After determining the flux of an object in counts, the flux is normally then converted into instrumental magnitude. Next, one must calibrate the measurement in some way. Which calibrations are needed depend in part on what type of photometry is being done. One typically speaks of performing differential, relative or absolute photometry. Differential photometry is the measurement of changes in the brightness of an object over time; these measurements are compiled into a light curve of the object. Relative photometry is the measurement of the apparent brightnesses of multiple objects relative to each other. Absolute photometry is the measurement of the apparent brightness of an object on a standard photometric system; these measurements can be compared with other absolute photometric measurements obtained with different telescopes or instruments. In most cases, differential photometry can be done with the highest precision, while absolute photometry is the most difficult to do with high precision. In general, accurate photometry is more difficult when the apparent brightness of the object is fainter.

To perform differential photometry, one must correct measurements for temporal changes in the sensitivity of the instrument as well as changes in the atmospheric extinction through which the object is observed (when observing from the ground). This is typically done by simultaneously observing a number of comparison stars, which are assumed to be constant, together with the object(s) of interest.

To perform relative photometry, one must correct measurements for spatial variations in the sensitivity of the instrument and the atmospheric extinction. This is often in addition to correcting for their temporal variations, particularly when the objects being compared are too far apart on the sky to be observed simultaneously.

To perform absolute photometry one must correct for differences between the effective passband through which an object is observed and the passband used to define the standard photometric system. This is often in addition to all of the other corrections discussed above. Typically this correction is done by observing the object(s) of interest through multiple filters and also observing a number of photometric standard stars. If the standard stars cannot be observed simultaneously with the target(s), this correction must be done under photometric conditions, when the sky is cloudless and the extinction is a simple function of the airmass.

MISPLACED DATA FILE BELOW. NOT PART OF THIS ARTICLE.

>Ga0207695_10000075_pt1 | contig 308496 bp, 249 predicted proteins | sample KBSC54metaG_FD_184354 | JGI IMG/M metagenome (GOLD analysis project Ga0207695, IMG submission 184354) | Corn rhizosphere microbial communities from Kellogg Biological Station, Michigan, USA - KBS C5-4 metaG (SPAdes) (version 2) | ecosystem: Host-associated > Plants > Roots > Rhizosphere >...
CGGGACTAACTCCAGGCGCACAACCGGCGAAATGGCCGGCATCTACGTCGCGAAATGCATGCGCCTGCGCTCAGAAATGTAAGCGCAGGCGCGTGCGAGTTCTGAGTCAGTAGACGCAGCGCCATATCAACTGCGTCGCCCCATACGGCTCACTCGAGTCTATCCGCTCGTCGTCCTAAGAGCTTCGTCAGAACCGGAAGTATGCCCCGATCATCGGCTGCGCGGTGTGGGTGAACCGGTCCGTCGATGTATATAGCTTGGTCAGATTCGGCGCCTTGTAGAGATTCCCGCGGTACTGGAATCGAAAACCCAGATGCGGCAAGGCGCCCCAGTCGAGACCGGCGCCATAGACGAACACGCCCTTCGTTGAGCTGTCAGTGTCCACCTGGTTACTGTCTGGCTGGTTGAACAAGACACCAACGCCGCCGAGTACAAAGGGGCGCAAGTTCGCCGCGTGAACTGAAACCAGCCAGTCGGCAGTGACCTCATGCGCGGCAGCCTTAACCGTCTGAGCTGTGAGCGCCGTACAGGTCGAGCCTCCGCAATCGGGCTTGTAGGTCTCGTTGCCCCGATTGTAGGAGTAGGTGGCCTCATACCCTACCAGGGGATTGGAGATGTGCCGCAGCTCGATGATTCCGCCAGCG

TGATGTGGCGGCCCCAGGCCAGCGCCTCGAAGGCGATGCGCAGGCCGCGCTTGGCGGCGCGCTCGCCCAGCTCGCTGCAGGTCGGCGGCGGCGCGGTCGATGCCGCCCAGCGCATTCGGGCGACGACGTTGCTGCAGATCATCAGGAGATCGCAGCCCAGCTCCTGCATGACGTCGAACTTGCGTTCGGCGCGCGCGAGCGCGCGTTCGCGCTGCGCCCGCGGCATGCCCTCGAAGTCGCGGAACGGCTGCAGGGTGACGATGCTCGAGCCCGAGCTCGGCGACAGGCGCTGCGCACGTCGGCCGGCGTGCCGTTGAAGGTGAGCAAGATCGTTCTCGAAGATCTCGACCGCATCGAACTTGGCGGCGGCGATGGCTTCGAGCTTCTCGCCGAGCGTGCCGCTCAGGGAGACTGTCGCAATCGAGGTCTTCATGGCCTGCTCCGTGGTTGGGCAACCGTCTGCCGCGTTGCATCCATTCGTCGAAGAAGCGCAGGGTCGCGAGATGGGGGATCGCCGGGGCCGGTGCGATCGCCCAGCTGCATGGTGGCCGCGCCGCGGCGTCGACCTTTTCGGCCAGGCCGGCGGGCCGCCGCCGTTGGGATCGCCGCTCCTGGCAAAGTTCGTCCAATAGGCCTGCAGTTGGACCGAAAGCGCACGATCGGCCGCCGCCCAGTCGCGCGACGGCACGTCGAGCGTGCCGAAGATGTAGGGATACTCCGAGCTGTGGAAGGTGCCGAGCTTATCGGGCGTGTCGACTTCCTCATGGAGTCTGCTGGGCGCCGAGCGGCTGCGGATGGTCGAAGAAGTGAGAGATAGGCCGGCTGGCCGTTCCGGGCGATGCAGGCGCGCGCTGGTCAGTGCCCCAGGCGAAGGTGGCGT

Applications

Photometric measurements can be combined with the inverse-square law to determine the luminosity of an object if its distance can be determined, or its distance if its luminosity is known. Other physical properties of an object, such as its temperature or chemical composition, may be determined via broad or narrow-band spectrophotometry. Typically photometric measurements of multiple objects obtained through two filters are plotted on a color-magnitude diagram, which for stars is the observed version of the Hertzsprung-Russell diagram. Photometry is also used to study the light variations of objects such as variable stars, minor planets, active galactic nuclei and supernovae, or to detect transiting extrasolar planets. Measurements of these variations can be used, for example, to determine the orbital period and the radii of the members of an eclipsing binary star system, the rotation period of a minor planet or a star, or the total energy output of a supernova.